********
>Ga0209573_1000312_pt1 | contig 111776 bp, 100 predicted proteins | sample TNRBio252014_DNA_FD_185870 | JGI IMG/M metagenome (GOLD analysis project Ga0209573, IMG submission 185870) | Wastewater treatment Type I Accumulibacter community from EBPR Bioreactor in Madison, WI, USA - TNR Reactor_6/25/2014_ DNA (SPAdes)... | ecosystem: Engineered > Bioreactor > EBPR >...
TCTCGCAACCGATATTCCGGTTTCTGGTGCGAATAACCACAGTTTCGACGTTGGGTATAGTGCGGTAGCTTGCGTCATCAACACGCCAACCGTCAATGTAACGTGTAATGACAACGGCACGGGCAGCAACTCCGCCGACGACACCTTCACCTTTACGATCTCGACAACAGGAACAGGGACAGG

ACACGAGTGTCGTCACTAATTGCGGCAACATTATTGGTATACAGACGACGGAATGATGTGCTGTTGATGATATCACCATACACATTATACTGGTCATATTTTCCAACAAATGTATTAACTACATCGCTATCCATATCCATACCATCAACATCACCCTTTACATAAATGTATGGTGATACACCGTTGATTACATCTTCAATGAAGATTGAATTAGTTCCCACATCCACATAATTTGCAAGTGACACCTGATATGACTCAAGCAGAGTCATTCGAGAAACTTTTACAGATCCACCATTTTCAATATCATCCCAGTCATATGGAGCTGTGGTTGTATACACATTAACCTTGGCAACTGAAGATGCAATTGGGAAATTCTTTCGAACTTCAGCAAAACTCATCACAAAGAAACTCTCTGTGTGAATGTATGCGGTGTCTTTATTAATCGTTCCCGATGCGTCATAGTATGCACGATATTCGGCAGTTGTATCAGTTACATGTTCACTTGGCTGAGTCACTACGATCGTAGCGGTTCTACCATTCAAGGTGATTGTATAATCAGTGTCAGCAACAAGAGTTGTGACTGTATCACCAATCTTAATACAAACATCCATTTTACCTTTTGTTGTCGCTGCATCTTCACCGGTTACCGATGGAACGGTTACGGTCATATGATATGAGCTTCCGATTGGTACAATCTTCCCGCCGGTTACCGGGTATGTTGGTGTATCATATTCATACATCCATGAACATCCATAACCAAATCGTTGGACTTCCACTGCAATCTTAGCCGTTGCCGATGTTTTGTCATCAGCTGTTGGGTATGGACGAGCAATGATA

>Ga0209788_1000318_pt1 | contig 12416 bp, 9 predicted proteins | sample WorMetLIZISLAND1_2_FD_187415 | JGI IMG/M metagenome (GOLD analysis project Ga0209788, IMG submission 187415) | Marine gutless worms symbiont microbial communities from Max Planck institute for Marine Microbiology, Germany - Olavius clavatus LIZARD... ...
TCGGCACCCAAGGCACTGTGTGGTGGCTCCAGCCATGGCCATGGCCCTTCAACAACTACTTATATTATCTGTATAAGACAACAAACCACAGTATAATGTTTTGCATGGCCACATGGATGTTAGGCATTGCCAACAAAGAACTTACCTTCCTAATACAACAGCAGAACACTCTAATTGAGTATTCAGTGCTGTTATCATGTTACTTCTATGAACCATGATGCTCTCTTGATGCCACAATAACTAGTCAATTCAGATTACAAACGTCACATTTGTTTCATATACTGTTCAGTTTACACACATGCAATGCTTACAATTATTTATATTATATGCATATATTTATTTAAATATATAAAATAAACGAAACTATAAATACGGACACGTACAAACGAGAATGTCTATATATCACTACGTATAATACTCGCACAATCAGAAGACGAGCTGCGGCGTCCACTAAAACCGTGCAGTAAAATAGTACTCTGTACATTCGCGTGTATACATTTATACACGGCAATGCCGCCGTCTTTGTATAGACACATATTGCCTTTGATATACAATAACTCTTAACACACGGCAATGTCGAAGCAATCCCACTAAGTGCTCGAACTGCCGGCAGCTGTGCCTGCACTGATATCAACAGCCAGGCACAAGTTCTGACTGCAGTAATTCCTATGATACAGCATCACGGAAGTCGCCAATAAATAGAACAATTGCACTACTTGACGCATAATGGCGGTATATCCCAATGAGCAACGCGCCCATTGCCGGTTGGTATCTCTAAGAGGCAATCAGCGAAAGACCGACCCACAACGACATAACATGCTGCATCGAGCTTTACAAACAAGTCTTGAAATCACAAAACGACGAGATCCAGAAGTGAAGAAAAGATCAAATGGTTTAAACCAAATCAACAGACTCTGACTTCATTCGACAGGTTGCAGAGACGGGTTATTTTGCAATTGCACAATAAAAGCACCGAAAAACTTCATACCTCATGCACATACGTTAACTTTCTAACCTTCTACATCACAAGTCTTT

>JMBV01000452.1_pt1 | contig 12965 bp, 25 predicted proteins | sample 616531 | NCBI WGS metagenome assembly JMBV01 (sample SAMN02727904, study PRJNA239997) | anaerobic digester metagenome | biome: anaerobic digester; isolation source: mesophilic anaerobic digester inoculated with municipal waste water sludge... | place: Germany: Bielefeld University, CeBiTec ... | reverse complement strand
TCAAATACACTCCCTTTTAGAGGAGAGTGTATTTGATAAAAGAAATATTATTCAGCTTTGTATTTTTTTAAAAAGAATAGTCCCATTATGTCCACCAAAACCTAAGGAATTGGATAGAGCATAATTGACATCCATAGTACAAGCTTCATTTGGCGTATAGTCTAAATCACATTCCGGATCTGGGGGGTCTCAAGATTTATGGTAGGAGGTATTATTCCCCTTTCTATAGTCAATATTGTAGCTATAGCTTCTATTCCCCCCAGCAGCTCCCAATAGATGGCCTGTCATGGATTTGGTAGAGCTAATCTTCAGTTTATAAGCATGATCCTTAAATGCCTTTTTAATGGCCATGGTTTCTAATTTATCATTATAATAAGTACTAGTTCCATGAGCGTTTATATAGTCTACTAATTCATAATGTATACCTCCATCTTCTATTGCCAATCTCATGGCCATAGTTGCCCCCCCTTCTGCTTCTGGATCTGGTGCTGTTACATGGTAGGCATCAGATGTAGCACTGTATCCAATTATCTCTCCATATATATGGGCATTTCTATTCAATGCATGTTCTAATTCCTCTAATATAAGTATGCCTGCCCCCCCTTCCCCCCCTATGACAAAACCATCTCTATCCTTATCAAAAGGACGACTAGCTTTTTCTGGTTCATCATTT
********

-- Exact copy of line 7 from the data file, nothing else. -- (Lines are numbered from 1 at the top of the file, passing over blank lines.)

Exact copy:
TCAAATACACTCCCTTTTAGAGGAGAGTGTATTTGATAAAAGAAATATTATTCAGCTTTGTATTTTTTTAAAAAGAATAGTCCCATTATGTCCACCAAAACCTAAGGAATTGGATAGAGCATAATTGACATCCATAGTACAAGCTTCATTTGGCGTATAGTCTAAATCACATTCCGGATCTGGGGGGTCTCAAGATTTATGGTAGGAGGTATTATTCCCCTTTCTATAGTCAATATTGTAGCTATAGCTTCTATTCCCCCCAGCAGCTCCCAATAGATGGCCTGTCATGGATTTGGTAGAGCTAATCTTCAGTTTATAAGCATGATCCTTAAATGCCTTTTTAATGGCCATGGTTTCTAATTTATCATTATAATAAGTACTAGTTCCATGAGCGTTTATATAGTCTACTAATTCATAATGTATACCTCCATCTTCTATTGCCAATCTCATGGCCATAGTTGCCCCCCCTTCTGCTTCTGGATCTGGTGCTGTTACATGGTAGGCATCAGATGTAGCACTGTATCCAATTATCTCTCCATATATATGGGCATTTCTATTCAATGCATGTTCTAATTCCTCTAATATAAGTATGCCTGCCCCCCCTTCCCCCCCTATGACAAAACCATCTCTATCCTTATCAAAAGGACGACTAGCTTTTTCTGGTTCATCATTT